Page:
Apparently the National Labor Relations Board has recently realized that not all employees know their rights under the National Labor Relations Act (NLRA) and that employers don’t have big enough bulletin boards. To help with that, they have created a proposed posting that will explain workers’ rights under the act. The new posting has not been finalized and an open period for comments runs until February 22nd.

On one hand, if this is implemented, I think that most employees are barely going to notice one more legal posting on their employer’s already full to the brim bulletin boards. On the other hand, if you have a workforce that is dissatisfied and have the potential for a union campaign in your organization, this could be significant.

I’ve read the posting and, for the most part, it simply states the rights of employees under the law. (View posting here) This same information is readily available on the internet or in most union organizing brochures.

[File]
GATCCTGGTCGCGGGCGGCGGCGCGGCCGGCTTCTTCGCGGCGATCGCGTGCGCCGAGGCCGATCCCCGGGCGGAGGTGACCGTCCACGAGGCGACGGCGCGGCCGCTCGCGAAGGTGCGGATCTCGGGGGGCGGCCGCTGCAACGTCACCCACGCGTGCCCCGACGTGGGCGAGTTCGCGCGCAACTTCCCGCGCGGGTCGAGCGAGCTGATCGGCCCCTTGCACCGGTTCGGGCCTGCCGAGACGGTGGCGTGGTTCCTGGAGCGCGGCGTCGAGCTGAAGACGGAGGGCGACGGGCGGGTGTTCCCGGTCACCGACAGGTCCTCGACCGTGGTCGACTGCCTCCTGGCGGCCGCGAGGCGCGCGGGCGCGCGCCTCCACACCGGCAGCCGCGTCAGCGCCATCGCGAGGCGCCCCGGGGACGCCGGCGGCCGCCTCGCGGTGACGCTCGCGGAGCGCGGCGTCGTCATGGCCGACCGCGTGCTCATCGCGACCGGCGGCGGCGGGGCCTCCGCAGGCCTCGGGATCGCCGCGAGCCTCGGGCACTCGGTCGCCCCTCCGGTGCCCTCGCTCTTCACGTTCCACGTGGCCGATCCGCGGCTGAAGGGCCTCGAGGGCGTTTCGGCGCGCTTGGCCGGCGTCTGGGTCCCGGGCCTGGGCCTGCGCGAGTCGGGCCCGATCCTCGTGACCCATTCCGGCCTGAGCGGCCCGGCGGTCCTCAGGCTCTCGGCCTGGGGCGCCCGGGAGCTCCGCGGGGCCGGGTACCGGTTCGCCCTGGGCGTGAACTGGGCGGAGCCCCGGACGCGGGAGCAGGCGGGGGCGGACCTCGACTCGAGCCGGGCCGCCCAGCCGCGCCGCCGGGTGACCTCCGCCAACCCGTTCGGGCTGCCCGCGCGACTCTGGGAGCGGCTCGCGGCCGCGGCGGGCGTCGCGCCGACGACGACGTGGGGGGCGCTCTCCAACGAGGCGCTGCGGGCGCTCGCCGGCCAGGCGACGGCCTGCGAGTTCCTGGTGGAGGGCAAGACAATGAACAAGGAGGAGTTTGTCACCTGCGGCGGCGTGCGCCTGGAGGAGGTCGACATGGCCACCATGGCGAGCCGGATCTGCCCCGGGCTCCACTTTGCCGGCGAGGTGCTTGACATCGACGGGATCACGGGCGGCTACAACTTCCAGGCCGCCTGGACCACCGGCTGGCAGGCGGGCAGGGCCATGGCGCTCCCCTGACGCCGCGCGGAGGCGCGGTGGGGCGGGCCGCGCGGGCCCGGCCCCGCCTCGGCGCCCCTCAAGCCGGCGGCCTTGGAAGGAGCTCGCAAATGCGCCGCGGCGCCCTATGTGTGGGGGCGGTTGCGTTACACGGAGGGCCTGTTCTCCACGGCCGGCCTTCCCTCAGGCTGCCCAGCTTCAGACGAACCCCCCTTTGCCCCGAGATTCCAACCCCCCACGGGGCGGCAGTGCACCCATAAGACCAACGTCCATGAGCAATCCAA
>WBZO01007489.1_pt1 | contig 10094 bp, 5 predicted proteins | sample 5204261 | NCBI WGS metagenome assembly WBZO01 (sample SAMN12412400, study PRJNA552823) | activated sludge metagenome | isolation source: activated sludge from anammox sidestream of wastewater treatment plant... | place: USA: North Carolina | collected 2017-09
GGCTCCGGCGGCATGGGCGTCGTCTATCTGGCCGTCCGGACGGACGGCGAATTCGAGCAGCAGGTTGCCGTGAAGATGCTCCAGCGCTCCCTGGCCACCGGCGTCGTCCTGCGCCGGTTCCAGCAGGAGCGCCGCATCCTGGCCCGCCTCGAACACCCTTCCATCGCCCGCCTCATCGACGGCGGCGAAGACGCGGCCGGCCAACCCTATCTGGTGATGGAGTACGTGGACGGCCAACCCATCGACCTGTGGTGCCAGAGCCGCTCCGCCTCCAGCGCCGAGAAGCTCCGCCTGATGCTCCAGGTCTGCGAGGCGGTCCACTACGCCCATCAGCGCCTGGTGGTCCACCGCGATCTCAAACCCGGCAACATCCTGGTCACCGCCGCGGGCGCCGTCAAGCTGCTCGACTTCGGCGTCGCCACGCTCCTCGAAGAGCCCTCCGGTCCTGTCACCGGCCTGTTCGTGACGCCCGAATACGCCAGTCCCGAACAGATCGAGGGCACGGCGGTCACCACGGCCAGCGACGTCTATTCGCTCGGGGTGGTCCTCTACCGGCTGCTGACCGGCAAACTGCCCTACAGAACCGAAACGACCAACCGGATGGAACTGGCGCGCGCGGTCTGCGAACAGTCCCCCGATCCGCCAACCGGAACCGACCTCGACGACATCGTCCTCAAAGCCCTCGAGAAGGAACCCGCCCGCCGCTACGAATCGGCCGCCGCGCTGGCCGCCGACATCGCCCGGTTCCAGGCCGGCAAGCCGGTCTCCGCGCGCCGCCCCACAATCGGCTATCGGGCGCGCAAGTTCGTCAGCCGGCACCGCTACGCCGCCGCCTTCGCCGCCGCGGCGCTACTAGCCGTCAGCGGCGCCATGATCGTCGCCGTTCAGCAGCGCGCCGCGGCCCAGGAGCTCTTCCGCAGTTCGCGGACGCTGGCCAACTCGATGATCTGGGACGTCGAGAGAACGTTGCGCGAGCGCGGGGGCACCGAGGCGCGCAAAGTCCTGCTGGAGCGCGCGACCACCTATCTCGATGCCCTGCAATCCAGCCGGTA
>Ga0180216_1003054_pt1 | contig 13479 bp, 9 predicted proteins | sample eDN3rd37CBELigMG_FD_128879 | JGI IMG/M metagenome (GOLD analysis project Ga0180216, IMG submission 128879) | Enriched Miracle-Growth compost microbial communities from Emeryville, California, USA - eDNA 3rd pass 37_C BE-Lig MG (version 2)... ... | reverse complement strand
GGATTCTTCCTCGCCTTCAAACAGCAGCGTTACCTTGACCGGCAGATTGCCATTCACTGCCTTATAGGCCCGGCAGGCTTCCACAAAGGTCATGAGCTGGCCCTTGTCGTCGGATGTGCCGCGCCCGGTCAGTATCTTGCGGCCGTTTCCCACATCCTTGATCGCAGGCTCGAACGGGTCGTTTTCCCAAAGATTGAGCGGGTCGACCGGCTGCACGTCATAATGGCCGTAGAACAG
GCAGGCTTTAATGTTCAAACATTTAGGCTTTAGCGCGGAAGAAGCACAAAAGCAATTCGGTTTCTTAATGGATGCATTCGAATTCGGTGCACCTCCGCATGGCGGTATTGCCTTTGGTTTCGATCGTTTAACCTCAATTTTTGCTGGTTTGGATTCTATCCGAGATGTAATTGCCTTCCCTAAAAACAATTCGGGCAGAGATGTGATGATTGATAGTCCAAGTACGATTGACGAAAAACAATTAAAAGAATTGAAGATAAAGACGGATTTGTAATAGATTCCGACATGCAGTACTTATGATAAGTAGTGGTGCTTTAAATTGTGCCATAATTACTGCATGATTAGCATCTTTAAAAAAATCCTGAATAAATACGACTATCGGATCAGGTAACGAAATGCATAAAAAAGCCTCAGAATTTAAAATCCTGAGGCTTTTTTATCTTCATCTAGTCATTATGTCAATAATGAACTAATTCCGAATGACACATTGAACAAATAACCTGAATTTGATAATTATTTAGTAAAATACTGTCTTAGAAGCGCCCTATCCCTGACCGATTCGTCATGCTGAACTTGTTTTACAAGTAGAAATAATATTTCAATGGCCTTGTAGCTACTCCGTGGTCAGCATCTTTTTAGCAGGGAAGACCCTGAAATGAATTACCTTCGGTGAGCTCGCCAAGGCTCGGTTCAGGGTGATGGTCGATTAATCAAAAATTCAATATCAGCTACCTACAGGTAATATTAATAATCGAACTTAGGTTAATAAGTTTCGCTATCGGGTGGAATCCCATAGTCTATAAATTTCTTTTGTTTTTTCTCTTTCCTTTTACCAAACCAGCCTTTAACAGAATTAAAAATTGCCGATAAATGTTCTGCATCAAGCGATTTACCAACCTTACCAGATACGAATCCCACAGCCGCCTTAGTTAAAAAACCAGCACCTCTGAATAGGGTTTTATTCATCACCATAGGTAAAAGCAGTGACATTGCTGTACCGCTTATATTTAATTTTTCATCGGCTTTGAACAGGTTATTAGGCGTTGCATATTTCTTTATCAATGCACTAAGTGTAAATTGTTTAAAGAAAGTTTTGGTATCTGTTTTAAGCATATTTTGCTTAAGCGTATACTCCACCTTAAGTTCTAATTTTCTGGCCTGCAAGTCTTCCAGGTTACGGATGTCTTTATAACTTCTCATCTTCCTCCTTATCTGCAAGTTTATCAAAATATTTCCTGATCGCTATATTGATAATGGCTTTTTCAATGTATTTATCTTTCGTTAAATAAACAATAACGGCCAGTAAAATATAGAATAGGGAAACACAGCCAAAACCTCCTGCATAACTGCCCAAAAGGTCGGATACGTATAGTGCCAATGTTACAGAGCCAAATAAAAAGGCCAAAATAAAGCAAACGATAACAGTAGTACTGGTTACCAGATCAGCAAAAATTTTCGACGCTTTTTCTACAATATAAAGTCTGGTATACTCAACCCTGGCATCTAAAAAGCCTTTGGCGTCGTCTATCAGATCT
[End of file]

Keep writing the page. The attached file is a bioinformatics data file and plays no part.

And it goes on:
One criticism of the posting is that it heavily favors unions, not employers. To confirm that concern, I counted the bullet points in the posting to determine which side was best represented. The results? There are 15 bullet points that are pro-union and 4 bullet points that are pro-company. To be fair, the NLRA wasn’t written to protect companies, but to protect employees. I’m reminded of one of my college labor relations professors who, when asked how they dealt with union organizers back in the day, simply stated: “We hired thugs to beat them.”

Obviously we’ve come a long ways since then, but if you’ve ever been involved in a union campaign, you know that there’s a lot of peer pressure and intimidation that takes place. What I would like to see is more balance. For example, if required, the posting should include bullet points on how to decertify unions as well as a disclaimer that unionizing just starts the negotiations process; it certainly doesn’t guarantee higher wages or benefits.

If you are concerned about the contents of the posting or of the size of the bulletin boards being required, contact the NLRB with your comments. If not, this may be a great time to buy stock in your favorite bulletin board supply company.

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